The main aim of this study therefore is to assess whether, and to demonstrate how, a number of commonly used analytical methods for the evaluation of NPEs can be applied to quantify the impact of policies on health inequalities. In doing so, we will also pay attention to two issues that may complicate assessing the impact of policies on socioeconomic inequalities in health. Firstly, socioeconomic inequalities in health can be measured in different ways. Secondly, policies may reduce health inequalities in different ways.
With regard to the measurement of health inequalities, it is important to distinguish relative and absolute inequalities. Relative inequalities in health are usually measured by taking the ratio of the morbidity or mortality rate in lower socioeconomic groups relative to those in higher socioeconomic groups, e.g. an odds ratio (OR), a rate ratio (RR), or a relative index of inequality . Absolute inequalities in health are usually measured by taking the difference between the morbidity or mortality rates of lower and higher socioeconomic groups, e.g. a simple rate difference or the more complex slope index of inequality . Relative and absolute inequalities both are considered important, although it is sometimes argued that a reduction in absolute inequalities is a more relevant policy outcome than a reduction in relative inequalities, because it is the absolute excess morbidity or mortality in lower socioeconomic groups that ultimately matters most for individuals. Nevertheless, quantitative methods used for the evaluation of policies should be able to measure the impact on both absolute and relative inequalities in health.
With regard to the second issue, there are two ways through which a policy can reduce socioeconomic inequalities in health: (1) the policy has a larger effect on exposed people in lower socioeconomic group, or (2) more people in lower socioeconomic group are exposed to it. Clearly, both can also occur simultaneously; raising the tax on tobacco may affect individuals with lower incomes more than those with higher incomes, and given the higher prevalence of smokers in low income groups also affects more smokers in low than high income groups. In fact, changes in aggregated health outcomes collected for a country or region (e.g. mortality rates or the prevalence of self-assessed health) after the introduction of a policy are the result of an effect among the exposed as well as the proportion of exposed persons. For the ultimate goal to assess whether a reduction in health inequalities in the population occurred this is less relevant – one could argue that eventually only the end result counts, that is a change in the magnitude of socioeconomic inequalities in health. Many statistical techniques, however, ‘only’ provide the effect of the policy among the exposed; they do not take into account the proportion of persons exposed to a policy. In order to be able to quantify the impact of a policy on socioeconomic inequalities in health in a population, an additional step is then needed: the policy effect should be combined with information about the proportion of exposed persons in higher and lower socioeconomic groups.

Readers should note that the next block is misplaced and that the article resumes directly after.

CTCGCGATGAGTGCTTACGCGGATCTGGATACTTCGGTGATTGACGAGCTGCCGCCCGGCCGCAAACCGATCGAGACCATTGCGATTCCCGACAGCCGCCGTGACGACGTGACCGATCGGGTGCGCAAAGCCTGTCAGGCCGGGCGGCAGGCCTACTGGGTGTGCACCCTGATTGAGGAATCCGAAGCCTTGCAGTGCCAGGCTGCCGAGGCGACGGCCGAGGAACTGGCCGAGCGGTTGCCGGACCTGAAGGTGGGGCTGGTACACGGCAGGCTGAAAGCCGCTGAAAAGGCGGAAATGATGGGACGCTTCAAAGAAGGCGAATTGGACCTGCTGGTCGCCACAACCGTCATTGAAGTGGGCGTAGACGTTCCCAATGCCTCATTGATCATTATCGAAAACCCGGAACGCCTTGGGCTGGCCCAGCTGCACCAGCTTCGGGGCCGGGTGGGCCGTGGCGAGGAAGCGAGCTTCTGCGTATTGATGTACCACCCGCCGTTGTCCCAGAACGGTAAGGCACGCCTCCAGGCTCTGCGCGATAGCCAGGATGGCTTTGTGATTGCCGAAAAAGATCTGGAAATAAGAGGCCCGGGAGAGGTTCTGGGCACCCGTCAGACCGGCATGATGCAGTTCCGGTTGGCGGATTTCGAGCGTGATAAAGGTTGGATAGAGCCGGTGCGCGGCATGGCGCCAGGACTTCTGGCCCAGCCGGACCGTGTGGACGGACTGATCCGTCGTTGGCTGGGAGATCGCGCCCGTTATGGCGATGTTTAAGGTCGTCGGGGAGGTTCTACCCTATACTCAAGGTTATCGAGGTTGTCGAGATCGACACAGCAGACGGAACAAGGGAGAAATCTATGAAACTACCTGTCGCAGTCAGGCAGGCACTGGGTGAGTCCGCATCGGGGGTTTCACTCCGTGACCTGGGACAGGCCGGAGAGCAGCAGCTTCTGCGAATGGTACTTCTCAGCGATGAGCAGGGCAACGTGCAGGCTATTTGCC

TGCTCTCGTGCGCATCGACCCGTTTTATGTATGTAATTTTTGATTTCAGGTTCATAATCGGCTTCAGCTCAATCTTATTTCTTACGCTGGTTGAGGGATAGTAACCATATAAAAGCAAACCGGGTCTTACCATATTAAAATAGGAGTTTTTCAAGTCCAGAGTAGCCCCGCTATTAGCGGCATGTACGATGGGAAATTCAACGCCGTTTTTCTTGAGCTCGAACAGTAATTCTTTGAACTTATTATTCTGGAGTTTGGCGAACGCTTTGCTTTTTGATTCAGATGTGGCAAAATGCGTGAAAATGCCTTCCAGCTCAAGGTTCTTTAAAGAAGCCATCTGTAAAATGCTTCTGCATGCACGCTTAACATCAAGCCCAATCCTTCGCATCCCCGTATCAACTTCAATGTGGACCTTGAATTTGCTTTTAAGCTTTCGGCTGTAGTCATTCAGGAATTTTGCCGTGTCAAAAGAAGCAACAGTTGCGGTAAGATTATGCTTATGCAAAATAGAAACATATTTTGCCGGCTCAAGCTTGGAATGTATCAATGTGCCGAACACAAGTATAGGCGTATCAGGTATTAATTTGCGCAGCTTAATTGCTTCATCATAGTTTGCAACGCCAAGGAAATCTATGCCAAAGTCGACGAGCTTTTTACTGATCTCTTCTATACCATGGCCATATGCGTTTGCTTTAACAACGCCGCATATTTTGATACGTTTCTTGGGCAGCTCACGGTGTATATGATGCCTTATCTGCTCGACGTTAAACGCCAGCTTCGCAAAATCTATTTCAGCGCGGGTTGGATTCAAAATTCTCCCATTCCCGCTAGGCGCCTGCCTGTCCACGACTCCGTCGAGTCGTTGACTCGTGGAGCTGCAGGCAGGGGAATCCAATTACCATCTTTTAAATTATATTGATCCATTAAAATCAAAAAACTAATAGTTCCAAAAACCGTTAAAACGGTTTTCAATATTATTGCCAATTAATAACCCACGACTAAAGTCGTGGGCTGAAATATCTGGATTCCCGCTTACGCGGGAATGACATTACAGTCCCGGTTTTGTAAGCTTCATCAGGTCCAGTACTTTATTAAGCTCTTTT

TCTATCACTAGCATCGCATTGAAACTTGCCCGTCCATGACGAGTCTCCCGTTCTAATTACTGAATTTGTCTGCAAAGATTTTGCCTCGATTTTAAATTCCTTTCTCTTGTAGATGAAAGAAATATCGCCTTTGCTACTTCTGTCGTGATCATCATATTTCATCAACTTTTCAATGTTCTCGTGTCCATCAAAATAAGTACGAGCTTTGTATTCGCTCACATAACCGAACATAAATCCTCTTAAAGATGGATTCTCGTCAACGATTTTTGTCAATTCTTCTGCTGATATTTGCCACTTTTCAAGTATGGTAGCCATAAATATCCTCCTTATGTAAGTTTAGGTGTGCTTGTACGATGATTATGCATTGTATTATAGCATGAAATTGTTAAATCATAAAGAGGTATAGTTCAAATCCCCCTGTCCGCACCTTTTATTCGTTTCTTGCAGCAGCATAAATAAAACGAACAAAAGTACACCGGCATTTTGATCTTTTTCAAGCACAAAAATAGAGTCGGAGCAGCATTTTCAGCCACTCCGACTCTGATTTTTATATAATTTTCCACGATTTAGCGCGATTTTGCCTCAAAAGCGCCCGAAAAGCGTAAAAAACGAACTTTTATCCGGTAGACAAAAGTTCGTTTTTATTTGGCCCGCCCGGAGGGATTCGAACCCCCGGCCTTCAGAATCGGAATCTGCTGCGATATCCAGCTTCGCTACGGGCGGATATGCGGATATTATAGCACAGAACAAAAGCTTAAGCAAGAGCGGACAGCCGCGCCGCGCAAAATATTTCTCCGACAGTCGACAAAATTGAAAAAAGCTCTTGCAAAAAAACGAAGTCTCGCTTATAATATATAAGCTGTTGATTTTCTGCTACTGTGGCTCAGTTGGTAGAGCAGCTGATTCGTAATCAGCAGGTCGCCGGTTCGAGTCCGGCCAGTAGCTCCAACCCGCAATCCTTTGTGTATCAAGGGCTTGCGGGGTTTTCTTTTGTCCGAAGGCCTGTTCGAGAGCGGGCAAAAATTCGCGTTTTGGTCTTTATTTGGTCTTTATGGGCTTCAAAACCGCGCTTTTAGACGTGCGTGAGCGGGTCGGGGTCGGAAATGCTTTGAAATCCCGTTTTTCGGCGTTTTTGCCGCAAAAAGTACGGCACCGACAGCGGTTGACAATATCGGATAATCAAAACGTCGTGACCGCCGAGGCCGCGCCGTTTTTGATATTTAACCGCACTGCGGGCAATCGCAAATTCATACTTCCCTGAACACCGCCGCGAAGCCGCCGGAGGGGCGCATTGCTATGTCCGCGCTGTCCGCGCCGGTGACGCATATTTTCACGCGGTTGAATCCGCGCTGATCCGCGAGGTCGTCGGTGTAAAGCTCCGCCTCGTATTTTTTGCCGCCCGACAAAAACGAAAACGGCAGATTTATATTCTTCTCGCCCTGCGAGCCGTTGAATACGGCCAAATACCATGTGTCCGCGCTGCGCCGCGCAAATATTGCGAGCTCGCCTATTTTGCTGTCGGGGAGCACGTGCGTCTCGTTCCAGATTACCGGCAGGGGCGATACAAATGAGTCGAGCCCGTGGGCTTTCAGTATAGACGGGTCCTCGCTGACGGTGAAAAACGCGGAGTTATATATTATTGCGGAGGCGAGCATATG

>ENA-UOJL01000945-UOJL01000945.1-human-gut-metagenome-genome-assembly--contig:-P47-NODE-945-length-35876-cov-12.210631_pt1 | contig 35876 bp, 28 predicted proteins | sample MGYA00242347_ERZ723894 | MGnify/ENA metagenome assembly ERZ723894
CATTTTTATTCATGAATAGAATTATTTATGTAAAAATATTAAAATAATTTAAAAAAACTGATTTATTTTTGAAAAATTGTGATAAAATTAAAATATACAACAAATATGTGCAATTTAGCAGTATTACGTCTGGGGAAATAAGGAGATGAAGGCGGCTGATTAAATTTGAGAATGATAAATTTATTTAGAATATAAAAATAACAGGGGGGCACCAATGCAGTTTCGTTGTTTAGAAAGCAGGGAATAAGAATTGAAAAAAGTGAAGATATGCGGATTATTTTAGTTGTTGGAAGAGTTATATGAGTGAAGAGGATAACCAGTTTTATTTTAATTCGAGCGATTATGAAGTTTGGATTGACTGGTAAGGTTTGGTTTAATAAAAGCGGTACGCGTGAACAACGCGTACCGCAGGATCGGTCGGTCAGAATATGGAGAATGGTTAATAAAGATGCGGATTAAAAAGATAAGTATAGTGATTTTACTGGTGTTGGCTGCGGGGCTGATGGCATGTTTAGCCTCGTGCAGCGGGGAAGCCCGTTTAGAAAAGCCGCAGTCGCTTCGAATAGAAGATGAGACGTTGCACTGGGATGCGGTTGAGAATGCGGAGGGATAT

The structure of this paper is as follows. We first describe a fictitious data example that allowed us to assess the applicability of seven commonly used analytic methods techniques for evaluating NPEs, which we also briefly describe. We then demonstrate the use of these methods for assessing the impacts of policies on the magnitude of health inequalities in our fictitious dataset. Finally, we discuss the advantages and disadvantages of the various methods.
A fictitious data example
We generated a fictitious dataset of 20,000 residents of a city. In this city, half of the residents were regarded as in lower educational group, and within each educational group there were 50% males. The health outcome that we used was self-assessed health, dichotomized into either ‘poor’ or ‘good’. The numbers (shown in Table 1) were chosen such that the proportion of persons with poor health before the introduction of the policy was higher among the lower educational group (20%) than among the higher educational group (10%). In order to make gender as a confounder, we constructed the data such, that women had better health (10% with poor health) than men (20% with poor health). At one point in time, the city council introduced a free medical care service in a number of neighborhoods, most of which were deprived. Thus, relatively more people in lower educational group were exposed to the policy (50%) as compared to people in higher educational group (25%). At the same time, more women (75% in lower educational group and 37.5% in higher educational group) than men (25% in lower educational group and 12.5% in higher educational group) used the free health care within each educational group. Because women had better health before the introduction of the policy and tended to be more exposed to the intervention, gender was a confounder in the association between the policy exposure and self-assessed health.